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The Hidden Dangers of Filing a Tax Court Petition, Part III

By Joel N. Crouch on December 19, 2022
I’ve previously written two blog posts regarding the “hidden” dangers of filing a Tax Court petition, HERE and HERE . In both blog posts, I discussed taxpayers who received Notices of Deficiency, filed Tax Court petitions and were surprised by the IRS answer, wherein the IRS increased the stakes by proposing a 75% fraud penalty for the first time. As I said at the end of the second blog post:

“The lesson from Wegbreit and Buckelew is that an IRS Notice of Deficiency does not foreclose the IRS from raising new issues in a Tax Court case. Filing a petition in the Tax Court allows the IRS an opportunity to propose new substantive issues involving tax or penalties. If the IRS does so, it will bear the burden of proof on those issues; however, the IRS has the burden of proving civil fraud whether it is initially proposed in the Notice of Deficiency or raised in a subsequent answer.”

While I’m not sure “hidden danger” is still correct, the Tax Court addressed a similar issue in a decision on November 30th in Showalter v. Commissioner. In Showalter, the taxpayer had unfiled tax returns and the IRS prepared Substitutes For Return (SFR) and sent Mr. Showalter a Notice of Deficiency. After Mr. Showalter filed a Tax Court petition, he worked with IRS Chief Counsel to determine his correct tax liability. An analysis of Mr. Showalter’s bank records uncovered over $100,000 of additional income that was not included on the IRS-prepared SFRs. Soon thereafter, the Tax Court granted the IRS Motion for Partial Summary Judgment that Mr. Showalter had the additional income uncovered by the analysis of the bank records.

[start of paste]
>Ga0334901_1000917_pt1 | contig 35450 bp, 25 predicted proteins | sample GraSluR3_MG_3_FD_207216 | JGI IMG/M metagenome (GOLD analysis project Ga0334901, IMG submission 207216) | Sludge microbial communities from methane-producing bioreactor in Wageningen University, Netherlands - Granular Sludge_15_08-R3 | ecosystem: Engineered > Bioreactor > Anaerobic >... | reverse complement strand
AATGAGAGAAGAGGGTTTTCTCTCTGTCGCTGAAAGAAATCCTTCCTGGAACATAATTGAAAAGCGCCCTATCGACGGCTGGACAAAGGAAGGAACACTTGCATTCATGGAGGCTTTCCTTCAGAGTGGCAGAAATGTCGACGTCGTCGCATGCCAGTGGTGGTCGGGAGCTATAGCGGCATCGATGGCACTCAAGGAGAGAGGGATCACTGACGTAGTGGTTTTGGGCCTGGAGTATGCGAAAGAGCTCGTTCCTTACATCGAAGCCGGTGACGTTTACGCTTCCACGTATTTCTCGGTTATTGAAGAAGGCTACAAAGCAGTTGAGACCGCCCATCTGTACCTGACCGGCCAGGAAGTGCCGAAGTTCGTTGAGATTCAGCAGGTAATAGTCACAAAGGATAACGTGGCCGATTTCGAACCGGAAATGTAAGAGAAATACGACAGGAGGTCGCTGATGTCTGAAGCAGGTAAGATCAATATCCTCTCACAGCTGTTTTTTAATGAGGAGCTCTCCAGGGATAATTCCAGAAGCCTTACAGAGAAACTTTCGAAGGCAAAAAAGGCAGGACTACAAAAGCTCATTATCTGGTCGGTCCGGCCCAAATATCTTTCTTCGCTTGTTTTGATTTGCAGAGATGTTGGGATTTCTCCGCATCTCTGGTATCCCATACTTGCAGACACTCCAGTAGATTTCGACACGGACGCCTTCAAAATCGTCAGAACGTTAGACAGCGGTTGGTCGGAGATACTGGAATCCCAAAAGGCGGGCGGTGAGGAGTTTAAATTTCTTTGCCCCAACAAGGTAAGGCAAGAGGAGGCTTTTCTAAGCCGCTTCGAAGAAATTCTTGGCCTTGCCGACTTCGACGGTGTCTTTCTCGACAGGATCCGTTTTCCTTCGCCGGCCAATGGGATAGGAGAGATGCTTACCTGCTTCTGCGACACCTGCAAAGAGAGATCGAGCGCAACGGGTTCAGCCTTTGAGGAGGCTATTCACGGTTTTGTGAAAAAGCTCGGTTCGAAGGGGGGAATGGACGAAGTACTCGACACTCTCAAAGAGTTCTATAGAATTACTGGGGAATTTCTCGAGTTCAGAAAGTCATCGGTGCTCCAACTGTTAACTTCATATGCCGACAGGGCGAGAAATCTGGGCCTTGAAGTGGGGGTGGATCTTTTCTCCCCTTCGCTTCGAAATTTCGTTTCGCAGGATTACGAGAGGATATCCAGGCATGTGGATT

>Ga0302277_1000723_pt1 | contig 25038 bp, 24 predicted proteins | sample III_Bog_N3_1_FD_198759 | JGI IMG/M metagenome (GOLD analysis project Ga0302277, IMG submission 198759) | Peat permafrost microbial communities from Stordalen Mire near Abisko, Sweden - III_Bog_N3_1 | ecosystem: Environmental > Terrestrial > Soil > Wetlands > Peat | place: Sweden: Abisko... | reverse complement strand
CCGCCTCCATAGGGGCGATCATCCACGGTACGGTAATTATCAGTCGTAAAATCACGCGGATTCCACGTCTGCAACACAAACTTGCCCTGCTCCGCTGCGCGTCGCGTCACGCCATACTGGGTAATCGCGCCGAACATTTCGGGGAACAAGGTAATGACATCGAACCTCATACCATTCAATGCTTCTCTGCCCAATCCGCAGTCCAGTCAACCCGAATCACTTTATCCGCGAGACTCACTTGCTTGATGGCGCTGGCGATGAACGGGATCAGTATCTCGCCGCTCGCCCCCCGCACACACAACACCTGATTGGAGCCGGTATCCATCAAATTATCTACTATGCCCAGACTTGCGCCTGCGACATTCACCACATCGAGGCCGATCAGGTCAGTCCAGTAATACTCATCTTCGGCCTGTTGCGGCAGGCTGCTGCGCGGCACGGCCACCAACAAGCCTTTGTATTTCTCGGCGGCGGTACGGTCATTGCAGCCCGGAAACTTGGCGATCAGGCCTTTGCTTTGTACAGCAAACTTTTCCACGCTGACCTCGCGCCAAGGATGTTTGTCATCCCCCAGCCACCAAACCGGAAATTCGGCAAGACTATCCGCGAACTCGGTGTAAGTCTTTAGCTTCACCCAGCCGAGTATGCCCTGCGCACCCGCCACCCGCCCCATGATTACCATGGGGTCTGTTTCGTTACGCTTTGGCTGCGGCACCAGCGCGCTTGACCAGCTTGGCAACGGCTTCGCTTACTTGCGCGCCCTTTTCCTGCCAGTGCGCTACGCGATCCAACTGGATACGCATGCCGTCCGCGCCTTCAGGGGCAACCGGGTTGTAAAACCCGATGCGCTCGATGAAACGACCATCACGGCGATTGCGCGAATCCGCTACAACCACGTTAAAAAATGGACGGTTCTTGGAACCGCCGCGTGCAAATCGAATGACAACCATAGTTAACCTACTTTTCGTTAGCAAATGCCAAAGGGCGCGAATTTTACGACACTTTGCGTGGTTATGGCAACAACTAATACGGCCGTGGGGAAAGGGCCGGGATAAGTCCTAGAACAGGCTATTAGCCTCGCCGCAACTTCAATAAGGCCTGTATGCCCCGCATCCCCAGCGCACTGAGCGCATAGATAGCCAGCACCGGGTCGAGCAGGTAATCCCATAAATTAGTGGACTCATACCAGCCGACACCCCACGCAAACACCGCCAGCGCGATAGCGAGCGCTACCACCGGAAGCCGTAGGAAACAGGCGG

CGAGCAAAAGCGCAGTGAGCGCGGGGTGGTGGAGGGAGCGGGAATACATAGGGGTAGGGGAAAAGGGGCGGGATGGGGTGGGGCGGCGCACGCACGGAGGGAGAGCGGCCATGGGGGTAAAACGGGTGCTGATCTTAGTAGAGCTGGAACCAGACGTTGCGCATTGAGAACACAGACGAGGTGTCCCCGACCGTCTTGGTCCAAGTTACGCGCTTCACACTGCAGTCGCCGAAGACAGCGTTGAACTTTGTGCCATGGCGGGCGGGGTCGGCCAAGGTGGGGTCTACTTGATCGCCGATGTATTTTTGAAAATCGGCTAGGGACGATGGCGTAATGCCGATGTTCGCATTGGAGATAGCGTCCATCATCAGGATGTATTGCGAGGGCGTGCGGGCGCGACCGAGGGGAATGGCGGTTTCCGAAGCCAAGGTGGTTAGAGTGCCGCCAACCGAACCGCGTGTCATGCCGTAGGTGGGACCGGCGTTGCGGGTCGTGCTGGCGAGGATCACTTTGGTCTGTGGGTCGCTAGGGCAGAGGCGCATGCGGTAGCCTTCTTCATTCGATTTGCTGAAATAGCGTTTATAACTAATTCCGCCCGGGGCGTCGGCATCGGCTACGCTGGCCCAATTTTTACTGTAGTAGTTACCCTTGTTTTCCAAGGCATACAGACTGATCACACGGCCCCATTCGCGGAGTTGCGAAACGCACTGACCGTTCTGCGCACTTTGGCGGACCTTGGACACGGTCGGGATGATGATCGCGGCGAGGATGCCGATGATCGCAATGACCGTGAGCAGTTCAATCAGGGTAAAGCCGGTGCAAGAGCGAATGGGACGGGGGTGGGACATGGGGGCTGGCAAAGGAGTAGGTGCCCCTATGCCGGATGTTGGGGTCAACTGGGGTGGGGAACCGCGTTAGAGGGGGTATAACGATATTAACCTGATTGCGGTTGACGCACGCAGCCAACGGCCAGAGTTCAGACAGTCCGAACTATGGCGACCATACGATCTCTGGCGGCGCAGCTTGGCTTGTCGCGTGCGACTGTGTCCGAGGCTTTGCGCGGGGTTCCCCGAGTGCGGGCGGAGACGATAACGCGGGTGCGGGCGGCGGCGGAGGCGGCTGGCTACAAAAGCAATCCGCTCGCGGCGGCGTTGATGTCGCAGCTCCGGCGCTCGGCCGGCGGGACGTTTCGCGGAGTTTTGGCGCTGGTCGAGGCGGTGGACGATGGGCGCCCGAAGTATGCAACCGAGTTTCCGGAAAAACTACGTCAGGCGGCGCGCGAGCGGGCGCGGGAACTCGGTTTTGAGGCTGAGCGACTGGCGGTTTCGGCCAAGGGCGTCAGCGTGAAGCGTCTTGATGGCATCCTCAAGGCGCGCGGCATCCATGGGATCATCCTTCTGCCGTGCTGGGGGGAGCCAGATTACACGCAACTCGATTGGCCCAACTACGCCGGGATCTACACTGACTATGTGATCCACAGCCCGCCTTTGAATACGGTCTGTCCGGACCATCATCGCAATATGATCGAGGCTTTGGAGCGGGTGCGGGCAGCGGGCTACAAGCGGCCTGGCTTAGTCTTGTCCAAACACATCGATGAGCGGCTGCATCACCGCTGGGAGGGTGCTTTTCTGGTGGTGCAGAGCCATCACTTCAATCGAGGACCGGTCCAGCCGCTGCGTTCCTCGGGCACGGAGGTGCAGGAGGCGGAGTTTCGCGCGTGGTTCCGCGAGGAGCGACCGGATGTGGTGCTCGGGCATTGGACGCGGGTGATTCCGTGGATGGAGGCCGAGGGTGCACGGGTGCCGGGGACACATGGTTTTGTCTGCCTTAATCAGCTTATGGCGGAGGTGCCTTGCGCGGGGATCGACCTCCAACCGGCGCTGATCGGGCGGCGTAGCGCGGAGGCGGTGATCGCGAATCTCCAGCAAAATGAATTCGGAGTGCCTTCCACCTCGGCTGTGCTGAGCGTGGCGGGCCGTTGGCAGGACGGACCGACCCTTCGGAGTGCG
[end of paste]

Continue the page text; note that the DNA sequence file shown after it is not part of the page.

For anyone interested in a more detailed discussion of SFR procedures, etc. I recommend reading Keith Fogg’s discussion of Showalter v. Commissioner on the Procedurally Taxing blog, HERE.

For questions on this or any other tax-related matters, please feel free to contact me at (214) 749-2456 or jcrouch@meadowscollier.com.